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Bernie Sanders’ campaign platform states, “It’s Time to Make College Tuition Free and Debt Free.” I agree with this ideology, but I believe that it is too simplistic a solution for our country’s educational dilemmas. Problematic factors include: Sanders’ proposal for financing college, as well as students spending four years attending college for a career that doesn’t require a college education and prolonging occupational opportunities. Moving toward an economy in a liberal democracy that accepts workers in various industries without a college degree would be a much more beneficial shift forward.
The United States needs a stronger high school education system that provides post-secondary opportunities to students like apprenticeships and vocational schools, as well as universities. That way, individuals can graduate, jump onto their chosen track, and be better directed toward their future career. People may as well begin their job search when they are young, and be able to find good jobs via a high school diploma or vocational training. What it really comes down to is the idea that many jobs, except those of high professions, do not require a bachelor’s degree, but rather apprentice-like schooling and training. Once a better system is in place, the government can look to make college more affordable.
Back in the mid-1900s, high school was viewed as the final stepping stone into the real world. In fact, many individuals worked during high school. A high school diploma was necessary to get a good job, and a college degree was required for a professional career. Now, everyone needs a high school diploma for one thing: to get into college, which offers degrees that may get you a good job.
“Free” is a big word in Sanders’ platform. However, nothing today is free. And just how does Bernie Sanders want to make college tuition free? By imposing a tax on Wall Street speculation.
“My legislation would impose a Wall Street speculation fee of 0.5 percent on stock trades (that’s 50 cents for every $100 worth of stock), a 0.1 percent fee on bonds, and a 0.005 percent fee on derivatives,” Sanders said in a statement.
So think of it as a sales tax of 0.5 percent on the dollar. According to this year’s Gallup Poll of American representation in the U.S. Stock Market, 55 percent of Americans are invested in the market (it is unclear how much of that 55 percent engages in speculation). Now Sanders intends to pull from the rich and large hedge funds with his tax on Wall Street, but I would like to point out that this still could affect other segments of the U.S. population, especially if the stock market crashed and large amounts of people pulled out and chose to refrain from speculating. In that case, the original estimate of $300 billion per year as stated by Sanders would no longer be available in such vast amounts required to pay students’ tuition. The estimate could also increase as universities continue to raise the cost of attendance, and Wall Street would continue to pay.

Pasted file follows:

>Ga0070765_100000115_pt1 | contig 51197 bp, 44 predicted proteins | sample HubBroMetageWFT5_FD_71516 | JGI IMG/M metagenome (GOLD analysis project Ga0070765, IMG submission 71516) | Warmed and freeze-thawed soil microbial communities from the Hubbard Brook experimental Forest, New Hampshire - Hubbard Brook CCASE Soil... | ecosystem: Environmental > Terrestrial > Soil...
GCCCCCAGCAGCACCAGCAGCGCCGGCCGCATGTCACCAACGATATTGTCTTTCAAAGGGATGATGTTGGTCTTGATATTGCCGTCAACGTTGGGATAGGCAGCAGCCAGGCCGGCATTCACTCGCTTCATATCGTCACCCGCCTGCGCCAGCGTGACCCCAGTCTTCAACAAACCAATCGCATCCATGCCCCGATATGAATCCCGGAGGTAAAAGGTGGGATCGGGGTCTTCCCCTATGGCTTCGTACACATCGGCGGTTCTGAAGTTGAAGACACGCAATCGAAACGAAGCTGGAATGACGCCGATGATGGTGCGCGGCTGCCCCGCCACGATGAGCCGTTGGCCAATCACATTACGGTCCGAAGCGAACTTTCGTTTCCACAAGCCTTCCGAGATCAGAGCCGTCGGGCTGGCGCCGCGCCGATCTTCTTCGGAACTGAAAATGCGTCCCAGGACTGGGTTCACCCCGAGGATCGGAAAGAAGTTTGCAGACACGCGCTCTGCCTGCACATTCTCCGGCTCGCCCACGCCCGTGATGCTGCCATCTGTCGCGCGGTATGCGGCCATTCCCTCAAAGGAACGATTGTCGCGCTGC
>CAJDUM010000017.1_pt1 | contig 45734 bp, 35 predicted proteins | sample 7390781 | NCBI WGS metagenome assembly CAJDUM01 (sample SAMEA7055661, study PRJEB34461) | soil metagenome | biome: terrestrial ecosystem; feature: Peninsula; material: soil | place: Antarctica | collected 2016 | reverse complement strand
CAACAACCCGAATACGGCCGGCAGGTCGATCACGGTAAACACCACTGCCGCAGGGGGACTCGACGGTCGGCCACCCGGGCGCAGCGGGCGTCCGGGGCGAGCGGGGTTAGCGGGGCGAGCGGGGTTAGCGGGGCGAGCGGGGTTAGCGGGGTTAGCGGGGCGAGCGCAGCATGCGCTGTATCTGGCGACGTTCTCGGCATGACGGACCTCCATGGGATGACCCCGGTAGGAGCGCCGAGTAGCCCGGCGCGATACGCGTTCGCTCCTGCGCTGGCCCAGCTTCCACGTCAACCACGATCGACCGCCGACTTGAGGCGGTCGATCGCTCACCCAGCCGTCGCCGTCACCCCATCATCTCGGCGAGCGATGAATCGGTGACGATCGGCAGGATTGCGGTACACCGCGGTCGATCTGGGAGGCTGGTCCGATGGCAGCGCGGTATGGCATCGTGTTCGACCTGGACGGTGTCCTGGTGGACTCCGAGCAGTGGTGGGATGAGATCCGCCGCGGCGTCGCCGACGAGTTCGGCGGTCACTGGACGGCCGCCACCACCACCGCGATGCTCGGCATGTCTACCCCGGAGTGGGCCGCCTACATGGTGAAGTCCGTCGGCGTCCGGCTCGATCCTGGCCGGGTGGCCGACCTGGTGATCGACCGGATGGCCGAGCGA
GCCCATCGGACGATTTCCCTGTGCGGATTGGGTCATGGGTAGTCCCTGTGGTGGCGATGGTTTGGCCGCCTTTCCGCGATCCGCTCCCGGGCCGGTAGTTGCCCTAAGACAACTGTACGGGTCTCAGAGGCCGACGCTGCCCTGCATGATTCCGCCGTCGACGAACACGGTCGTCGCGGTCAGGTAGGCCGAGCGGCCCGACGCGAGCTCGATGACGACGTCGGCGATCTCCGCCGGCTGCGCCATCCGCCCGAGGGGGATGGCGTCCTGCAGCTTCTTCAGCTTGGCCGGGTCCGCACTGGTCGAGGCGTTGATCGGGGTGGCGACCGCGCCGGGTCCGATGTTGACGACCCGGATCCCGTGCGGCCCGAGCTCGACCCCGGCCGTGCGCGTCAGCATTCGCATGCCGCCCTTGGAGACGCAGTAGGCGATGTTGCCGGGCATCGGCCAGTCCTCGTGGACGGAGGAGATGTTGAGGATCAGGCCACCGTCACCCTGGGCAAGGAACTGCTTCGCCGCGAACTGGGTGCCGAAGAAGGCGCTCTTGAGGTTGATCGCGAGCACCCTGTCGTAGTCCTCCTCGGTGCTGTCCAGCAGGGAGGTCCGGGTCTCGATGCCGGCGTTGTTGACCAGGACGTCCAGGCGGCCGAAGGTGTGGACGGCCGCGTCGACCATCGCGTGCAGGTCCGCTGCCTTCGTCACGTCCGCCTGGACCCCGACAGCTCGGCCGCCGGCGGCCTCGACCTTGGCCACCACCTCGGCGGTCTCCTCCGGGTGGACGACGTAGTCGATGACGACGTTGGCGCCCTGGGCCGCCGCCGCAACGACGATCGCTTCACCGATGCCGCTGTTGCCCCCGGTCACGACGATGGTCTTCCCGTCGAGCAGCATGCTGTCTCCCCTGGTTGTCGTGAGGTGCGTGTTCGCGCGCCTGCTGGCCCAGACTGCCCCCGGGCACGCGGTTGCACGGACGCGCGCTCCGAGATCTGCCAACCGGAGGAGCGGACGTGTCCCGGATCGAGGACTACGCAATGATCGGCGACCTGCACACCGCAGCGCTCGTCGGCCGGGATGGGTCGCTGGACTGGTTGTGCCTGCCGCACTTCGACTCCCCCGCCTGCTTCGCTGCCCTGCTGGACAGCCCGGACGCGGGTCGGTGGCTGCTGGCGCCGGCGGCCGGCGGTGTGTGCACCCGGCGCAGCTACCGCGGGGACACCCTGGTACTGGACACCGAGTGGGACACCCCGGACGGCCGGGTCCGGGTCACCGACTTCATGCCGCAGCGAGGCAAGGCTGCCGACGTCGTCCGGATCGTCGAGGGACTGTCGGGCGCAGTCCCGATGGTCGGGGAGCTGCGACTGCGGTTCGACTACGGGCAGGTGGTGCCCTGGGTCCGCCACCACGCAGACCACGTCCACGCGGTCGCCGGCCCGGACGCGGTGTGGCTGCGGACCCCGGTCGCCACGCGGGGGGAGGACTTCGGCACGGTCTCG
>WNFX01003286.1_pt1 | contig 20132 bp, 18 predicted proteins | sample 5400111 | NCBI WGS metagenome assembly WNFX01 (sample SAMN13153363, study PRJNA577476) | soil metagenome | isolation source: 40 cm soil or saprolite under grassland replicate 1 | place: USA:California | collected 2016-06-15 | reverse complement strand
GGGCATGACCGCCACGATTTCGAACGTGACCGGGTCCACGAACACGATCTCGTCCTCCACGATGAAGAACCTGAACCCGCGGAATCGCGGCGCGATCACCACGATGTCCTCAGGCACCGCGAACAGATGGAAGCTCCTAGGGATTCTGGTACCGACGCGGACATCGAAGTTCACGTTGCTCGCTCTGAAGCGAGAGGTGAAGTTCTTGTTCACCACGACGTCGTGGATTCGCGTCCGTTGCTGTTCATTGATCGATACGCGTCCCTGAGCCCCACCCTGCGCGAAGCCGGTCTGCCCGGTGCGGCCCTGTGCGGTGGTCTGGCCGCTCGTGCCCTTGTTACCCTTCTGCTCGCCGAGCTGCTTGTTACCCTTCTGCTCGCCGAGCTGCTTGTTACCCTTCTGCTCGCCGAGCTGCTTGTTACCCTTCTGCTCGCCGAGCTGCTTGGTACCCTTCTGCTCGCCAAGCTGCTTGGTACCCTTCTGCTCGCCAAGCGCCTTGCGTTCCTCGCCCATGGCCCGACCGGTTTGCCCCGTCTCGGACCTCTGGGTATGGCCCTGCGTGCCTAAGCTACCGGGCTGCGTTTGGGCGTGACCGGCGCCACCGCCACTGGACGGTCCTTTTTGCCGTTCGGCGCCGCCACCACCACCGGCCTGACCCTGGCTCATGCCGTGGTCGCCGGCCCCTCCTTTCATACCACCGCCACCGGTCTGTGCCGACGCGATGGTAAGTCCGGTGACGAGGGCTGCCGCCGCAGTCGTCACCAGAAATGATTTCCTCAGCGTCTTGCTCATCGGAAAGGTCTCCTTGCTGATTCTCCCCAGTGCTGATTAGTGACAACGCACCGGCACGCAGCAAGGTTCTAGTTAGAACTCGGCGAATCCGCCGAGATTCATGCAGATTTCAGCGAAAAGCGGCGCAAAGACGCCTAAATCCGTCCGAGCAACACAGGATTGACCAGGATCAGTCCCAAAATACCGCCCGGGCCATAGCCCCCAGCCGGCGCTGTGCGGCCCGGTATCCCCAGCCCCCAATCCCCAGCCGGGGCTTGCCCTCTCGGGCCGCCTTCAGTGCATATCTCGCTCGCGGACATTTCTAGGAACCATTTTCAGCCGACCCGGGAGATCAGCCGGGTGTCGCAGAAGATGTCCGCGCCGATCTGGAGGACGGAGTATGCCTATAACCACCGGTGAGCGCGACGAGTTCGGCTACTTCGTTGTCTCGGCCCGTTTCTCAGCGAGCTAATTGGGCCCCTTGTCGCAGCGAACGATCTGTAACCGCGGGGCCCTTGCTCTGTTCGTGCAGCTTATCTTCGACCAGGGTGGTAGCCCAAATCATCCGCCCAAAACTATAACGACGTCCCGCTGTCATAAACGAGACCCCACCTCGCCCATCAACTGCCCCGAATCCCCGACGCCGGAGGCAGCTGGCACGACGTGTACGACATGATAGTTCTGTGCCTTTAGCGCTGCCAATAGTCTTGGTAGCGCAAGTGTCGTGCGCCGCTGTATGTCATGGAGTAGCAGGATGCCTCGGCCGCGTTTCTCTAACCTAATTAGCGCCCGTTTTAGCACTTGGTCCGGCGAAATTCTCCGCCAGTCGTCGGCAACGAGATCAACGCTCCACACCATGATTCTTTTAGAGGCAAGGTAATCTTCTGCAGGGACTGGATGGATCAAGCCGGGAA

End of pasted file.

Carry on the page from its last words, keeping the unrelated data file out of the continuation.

Countries like Germany, Finland and Denmark are globally known for their ability to produce and shape intelligent minds for a cheaper price. Sanders’ platform highlights the free education provided by Germany, Norway, Sweden and Finland in his first of “six steps that Bernie will take as president to make college debt free.” What Sanders fails to note is that Germany is a Christian democracy, and the Scandinavian countries social democracies. The United States’ democracy falls more toward classical liberalism; while all three are democratic states, the U.S. has much lower tax rates. This ultimately leads to a smaller return in financial aid to the people.
I use the words “cheaper price” when addressing the educational systems of these nations because they are not free and again, have different governmental income tax rates that feed the education systems. For example, the income tax bracket for a single employed German citizen is 42 percent if the individual makes between $55,836 and $267,651 USD per year (converted from current Euro of 1 EUR to 1.07 USD), and 45 percent for anything above. This is much higher than the income tax bracket for a single employed U.S. citizen of 25 percent for an income between 37,541 and 90,750 USD per year. The U.S. tax rate gradually increases to a maximum tax of 39.6 percent if $413,200 USD or more is earned per year. It is difficult to attempt to follow the model of countries like Germany, when the government system is quite different. In 2014, Germany’s total tax wedge in percent of labor costs was 49.3 percent, where the United States sat at 31.5 percent.